Anyway, my initial reason for commenting on this post was to remind you that the legal driving age in most Australian states is 17 😉 – 16 to apply for a Learners Permit and 17 to apply for a Provisional license (providing they actually manage to log 100 hours of driving in one year). The rest varies quite a bit throughout the states.

  11. Posted 8 years, 3 months ago // Permalink

    Great post! I have a daughter who’s about to turn 18 and would definitely share this post with her.

    Thanks a lot!

  12. Michael
    Posted 7 years, 5 months ago // Permalink

    Sorry but this article is pretty retarded, sounds like it was written by a 50 year old with no clue what’s going on. Sure when you turn 18 you can do all the things you mentioned (except drive, I got my p plates shortly after turning 17), but what you’re implying is all these burdens fall on your head at the same time, which is ridiculous! It’s not like I’m going to get married and be sued as soon as i turn 18 is it? And your age has nothing to do with finishing high school or starting uni, I finished grade 12 at age 16, some people do at 17 and some are even there till they are almost 19!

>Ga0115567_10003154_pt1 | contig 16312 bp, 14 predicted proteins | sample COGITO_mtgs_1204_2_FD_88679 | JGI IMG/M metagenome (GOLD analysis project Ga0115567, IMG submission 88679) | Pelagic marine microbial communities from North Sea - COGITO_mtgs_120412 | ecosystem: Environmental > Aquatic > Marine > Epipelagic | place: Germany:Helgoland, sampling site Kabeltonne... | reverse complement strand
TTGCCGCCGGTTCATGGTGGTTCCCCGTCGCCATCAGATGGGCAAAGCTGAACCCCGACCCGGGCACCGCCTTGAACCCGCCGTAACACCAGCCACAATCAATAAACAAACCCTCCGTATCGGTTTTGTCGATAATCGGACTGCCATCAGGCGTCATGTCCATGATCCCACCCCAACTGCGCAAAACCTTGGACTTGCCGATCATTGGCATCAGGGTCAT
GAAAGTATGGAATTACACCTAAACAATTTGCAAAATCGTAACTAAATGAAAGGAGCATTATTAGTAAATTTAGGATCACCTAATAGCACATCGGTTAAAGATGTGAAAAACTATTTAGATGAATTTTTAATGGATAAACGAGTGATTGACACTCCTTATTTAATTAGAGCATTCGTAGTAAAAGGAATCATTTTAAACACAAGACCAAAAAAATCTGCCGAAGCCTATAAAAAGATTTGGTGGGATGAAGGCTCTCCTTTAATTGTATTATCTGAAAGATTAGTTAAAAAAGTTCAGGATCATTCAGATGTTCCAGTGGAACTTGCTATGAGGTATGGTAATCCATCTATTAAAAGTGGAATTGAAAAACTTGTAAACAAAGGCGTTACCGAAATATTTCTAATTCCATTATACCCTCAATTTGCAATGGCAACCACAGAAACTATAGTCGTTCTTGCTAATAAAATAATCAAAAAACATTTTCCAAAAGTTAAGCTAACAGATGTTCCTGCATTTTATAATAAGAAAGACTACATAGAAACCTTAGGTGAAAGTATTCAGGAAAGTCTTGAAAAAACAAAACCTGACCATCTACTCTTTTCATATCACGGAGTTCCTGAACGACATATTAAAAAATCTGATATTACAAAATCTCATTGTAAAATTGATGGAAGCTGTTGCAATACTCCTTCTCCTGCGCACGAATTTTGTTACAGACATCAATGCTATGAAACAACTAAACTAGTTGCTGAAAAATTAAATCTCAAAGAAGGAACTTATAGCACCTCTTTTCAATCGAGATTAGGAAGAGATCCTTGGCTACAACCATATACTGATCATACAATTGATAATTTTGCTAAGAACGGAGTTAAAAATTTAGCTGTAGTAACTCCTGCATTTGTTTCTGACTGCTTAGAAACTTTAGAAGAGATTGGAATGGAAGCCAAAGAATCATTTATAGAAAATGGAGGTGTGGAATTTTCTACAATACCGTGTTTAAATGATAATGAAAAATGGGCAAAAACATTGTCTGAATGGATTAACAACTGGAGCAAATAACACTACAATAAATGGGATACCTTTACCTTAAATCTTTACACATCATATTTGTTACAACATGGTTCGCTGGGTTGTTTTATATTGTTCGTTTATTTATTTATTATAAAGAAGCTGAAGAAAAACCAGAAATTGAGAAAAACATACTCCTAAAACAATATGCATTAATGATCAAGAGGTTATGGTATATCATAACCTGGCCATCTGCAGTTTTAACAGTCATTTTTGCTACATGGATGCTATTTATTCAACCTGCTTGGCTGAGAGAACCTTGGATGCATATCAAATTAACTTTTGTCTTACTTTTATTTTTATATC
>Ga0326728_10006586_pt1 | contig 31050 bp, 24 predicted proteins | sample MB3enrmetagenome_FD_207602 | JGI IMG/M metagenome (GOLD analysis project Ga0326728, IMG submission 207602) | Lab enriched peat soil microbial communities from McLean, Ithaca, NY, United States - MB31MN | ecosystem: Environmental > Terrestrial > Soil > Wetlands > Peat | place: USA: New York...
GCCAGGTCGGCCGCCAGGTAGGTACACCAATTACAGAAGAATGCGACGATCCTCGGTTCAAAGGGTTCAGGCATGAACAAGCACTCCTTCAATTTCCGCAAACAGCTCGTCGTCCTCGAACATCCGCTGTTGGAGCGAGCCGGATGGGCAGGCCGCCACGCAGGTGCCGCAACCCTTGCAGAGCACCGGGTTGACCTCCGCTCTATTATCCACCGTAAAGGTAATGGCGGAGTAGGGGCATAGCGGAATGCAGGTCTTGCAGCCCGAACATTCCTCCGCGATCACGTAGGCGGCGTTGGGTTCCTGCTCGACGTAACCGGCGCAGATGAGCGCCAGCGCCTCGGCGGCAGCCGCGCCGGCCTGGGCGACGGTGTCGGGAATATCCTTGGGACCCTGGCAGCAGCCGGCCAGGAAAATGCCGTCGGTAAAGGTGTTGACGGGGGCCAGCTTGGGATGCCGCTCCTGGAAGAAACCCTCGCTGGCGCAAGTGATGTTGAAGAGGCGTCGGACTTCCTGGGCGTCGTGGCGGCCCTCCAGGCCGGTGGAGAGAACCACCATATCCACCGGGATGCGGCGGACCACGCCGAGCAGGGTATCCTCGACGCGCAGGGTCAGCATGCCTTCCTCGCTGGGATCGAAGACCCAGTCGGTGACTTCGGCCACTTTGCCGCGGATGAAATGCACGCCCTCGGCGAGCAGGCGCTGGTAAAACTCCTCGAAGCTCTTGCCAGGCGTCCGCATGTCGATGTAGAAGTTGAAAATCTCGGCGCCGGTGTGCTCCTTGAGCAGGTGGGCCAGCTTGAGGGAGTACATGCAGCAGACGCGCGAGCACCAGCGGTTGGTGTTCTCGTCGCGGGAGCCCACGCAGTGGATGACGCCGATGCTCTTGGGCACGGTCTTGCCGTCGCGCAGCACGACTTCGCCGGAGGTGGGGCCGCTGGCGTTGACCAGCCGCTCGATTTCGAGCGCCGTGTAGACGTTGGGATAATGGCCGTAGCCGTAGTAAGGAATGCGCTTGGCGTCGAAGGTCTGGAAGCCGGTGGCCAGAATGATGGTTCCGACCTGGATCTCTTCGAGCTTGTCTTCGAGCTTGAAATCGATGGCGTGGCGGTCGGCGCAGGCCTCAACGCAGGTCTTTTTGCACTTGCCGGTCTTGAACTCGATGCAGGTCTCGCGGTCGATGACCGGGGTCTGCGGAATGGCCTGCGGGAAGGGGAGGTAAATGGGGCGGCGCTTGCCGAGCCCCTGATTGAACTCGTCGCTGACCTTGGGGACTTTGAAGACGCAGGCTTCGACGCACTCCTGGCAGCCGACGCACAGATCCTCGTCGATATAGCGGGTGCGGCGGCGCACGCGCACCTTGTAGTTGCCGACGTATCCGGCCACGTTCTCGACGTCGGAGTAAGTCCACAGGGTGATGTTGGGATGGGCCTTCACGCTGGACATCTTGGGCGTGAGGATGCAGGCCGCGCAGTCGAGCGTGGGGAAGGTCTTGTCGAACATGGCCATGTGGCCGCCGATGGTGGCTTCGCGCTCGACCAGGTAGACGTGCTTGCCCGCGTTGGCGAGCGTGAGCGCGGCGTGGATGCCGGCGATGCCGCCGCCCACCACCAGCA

All in all, you should get your facts straight before writing puff pieces to try and persuade people the drinking age should be changed.

    Ps, I turn 18 in about 10 days 😉

  13. Lucy
    Posted 7 years, 3 months ago // Permalink

    Personally, I think this article is incredibly accurate. Being placed in the grade above at school means I am the youngest of all, not some, but all, of my friends, by about 10 months. While turning 18 would otherwise mean no difference to me (I don’t smoke, only drink occasionally, have no particular determination to vote, and already have my driver’s licence), the pressure from my peers is astounding. It seems like just another birthday, where the only real difference is the ability to go clubbing, is a huge milestone, with the capacity to completely distort the way my friends view me, as though the moment I turn 18 is the moment I become ‘one of them’.

  14. Alister Cameron
    Posted 7 years, 3 months ago // Permalink

    Thanks for sharing that, Lucy. The best of luck to you!

  15. Nicholas
    Posted 7 years, 2 months ago // Permalink

    This is blog is very inaccurate. In Queensland legally you become an adult when you are 17 , a full year before you can drink or smoke. And you finish high school when you are 17 and get your p licence when you are 17. Obviously you dont know what you are talking about.

  16. hahaha
    Posted 6 years, 11 months ago // Permalink

    You’re so out of touch. Do you really think the “legal drinking age” has any real bearing on when kids start drinking anymore? And that any of those things actually apply to more than .1 percent of the population? You sound like an old conservative fool.